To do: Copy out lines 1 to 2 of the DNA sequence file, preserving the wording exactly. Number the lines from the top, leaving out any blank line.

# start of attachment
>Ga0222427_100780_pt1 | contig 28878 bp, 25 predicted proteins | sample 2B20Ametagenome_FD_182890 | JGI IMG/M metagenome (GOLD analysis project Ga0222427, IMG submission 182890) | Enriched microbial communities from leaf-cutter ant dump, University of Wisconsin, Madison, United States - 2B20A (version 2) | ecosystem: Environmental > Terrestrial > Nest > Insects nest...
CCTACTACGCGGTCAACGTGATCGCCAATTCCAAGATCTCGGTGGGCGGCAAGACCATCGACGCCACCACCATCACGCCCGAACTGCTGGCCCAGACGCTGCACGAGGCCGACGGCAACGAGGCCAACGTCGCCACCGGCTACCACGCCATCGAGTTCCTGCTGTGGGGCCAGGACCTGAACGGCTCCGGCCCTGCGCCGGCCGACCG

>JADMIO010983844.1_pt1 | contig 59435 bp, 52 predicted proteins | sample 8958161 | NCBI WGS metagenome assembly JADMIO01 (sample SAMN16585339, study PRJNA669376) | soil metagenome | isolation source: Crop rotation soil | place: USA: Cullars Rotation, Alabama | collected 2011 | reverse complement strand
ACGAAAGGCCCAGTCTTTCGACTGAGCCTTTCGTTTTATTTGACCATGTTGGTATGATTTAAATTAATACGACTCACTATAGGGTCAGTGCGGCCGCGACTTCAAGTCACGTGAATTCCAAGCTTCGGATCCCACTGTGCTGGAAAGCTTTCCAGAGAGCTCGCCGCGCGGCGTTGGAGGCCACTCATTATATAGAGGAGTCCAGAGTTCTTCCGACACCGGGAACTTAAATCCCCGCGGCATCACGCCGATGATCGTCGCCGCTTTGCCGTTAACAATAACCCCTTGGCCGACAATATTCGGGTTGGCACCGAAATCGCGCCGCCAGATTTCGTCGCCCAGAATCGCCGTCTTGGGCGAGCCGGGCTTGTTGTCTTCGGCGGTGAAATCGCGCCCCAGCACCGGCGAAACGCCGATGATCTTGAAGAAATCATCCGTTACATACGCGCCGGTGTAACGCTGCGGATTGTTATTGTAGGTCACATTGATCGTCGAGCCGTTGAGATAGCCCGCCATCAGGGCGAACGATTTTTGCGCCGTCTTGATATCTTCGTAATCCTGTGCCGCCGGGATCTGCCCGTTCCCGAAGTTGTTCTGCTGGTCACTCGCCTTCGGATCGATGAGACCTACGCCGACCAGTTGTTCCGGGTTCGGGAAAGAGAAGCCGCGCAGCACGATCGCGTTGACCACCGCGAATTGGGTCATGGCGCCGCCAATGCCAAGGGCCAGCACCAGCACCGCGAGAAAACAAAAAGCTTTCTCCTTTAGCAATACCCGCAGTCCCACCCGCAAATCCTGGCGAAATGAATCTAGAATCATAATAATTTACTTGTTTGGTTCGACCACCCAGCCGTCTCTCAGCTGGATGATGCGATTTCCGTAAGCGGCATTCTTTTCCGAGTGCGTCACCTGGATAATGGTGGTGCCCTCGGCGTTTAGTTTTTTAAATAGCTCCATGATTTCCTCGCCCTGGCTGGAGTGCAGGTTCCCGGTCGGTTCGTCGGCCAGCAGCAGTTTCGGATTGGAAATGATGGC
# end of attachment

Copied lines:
>Ga0222427_100780_pt1 | contig 28878 bp, 25 predicted proteins | sample 2B20Ametagenome_FD_182890 | JGI IMG/M metagenome (GOLD analysis project Ga0222427, IMG submission 182890) | Enriched microbial communities from leaf-cutter ant dump, University of Wisconsin, Madison, United States - 2B20A (version 2) | ecosystem: Environmental > Terrestrial > Nest > Insects nest...
CCTACTACGCGGTCAACGTGATCGCCAATTCCAAGATCTCGGTGGGCGGCAAGACCATCGACGCCACCACCATCACGCCCGAACTGCTGGCCCAGACGCTGCACGAGGCCGACGGCAACGAGGCCAACGTCGCCACCGGCTACCACGCCATCGAGTTCCTGCTGTGGGGCCAGGACCTGAACGGCTCCGGCCCTGCGCCGGCCGACCG